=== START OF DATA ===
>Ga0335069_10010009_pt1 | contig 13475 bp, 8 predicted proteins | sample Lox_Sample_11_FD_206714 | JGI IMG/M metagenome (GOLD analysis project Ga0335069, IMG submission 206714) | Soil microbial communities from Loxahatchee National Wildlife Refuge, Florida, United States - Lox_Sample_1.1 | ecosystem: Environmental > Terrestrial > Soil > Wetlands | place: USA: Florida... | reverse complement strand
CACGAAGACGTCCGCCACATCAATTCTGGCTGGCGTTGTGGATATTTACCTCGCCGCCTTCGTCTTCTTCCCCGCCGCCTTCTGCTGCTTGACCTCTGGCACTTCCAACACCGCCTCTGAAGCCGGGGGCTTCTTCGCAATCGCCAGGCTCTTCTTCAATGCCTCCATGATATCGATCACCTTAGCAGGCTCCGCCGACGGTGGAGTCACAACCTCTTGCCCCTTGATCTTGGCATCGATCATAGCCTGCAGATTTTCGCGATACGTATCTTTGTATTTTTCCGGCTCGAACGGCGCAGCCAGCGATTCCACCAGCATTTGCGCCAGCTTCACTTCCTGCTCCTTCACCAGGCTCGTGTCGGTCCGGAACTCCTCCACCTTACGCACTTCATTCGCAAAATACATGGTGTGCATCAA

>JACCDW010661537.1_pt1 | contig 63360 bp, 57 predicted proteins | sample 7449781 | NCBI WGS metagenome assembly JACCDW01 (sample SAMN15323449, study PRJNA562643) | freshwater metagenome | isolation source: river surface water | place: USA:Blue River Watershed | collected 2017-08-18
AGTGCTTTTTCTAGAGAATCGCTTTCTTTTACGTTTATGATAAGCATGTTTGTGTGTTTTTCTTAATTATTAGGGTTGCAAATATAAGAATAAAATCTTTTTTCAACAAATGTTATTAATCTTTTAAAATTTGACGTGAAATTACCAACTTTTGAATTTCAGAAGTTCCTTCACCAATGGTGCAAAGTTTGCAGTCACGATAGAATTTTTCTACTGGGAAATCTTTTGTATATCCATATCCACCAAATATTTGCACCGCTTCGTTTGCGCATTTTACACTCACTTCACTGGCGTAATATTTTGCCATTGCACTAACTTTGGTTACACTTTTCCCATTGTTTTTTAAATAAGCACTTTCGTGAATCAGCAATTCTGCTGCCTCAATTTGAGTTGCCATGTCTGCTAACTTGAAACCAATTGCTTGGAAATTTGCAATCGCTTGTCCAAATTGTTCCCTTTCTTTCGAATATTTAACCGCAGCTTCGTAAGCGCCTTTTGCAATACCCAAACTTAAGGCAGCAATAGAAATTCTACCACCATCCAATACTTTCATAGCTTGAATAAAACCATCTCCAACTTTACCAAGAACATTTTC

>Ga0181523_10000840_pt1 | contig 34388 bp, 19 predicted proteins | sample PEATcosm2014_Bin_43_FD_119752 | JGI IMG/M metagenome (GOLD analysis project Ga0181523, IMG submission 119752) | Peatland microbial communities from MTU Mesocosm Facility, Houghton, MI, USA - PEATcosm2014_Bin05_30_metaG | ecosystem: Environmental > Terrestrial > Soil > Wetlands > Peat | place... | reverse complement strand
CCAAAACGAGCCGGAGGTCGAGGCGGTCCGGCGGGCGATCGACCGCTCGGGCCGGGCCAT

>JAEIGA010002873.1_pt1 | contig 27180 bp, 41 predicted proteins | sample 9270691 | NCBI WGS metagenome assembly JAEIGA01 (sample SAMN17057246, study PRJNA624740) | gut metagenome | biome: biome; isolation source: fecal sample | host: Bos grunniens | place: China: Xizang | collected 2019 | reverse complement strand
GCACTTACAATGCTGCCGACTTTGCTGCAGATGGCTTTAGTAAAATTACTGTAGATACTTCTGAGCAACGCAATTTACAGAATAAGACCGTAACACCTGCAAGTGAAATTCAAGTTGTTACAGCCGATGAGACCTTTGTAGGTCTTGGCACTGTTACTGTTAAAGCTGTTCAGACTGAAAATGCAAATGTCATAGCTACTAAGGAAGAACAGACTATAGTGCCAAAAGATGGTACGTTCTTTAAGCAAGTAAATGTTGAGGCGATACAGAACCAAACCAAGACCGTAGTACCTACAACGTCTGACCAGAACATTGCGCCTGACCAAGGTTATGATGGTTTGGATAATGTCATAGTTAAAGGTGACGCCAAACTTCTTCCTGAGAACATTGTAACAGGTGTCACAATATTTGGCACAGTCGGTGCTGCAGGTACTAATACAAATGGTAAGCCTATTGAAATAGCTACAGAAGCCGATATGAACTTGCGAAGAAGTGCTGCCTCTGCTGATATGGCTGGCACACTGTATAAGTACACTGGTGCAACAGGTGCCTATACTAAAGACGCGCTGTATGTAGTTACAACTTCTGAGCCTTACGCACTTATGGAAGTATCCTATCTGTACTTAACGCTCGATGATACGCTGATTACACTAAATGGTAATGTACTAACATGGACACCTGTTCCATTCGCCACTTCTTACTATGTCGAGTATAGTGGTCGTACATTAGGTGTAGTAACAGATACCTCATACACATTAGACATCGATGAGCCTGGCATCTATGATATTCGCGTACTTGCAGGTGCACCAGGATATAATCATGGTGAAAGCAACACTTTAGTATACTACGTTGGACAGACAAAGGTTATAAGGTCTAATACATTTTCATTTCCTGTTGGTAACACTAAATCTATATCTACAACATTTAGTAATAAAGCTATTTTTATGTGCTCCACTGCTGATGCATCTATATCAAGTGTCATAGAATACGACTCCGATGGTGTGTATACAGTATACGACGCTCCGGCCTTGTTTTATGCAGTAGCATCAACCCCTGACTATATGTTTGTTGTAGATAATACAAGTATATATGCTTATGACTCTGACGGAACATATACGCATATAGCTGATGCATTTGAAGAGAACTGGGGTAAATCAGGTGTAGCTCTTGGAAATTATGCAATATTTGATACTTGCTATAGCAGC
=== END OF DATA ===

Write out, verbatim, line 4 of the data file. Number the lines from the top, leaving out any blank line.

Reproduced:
AGTGCTTTTTCTAGAGAATCGCTTTCTTTTACGTTTATGATAAGCATGTTTGTGTGTTTTTCTTAATTATTAGGGTTGCAAATATAAGAATAAAATCTTTTTTCAACAAATGTTATTAATCTTTTAAAATTTGACGTGAAATTACCAACTTTTGAATTTCAGAAGTTCCTTCACCAATGGTGCAAAGTTTGCAGTCACGATAGAATTTTTCTACTGGGAAATCTTTTGTATATCCATATCCACCAAATATTTGCACCGCTTCGTTTGCGCATTTTACACTCACTTCACTGGCGTAATATTTTGCCATTGCACTAACTTTGGTTACACTTTTCCCATTGTTTTTTAAATAAGCACTTTCGTGAATCAGCAATTCTGCTGCCTCAATTTGAGTTGCCATGTCTGCTAACTTGAAACCAATTGCTTGGAAATTTGCAATCGCTTGTCCAAATTGTTCCCTTTCTTTCGAATATTTAACCGCAGCTTCGTAAGCGCCTTTTGCAATACCCAAACTTAAGGCAGCAATAGAAATTCTACCACCATCCAATACTTTCATAGCTTGAATAAAACCATCTCCAACTTTACCAAGAACATTTTC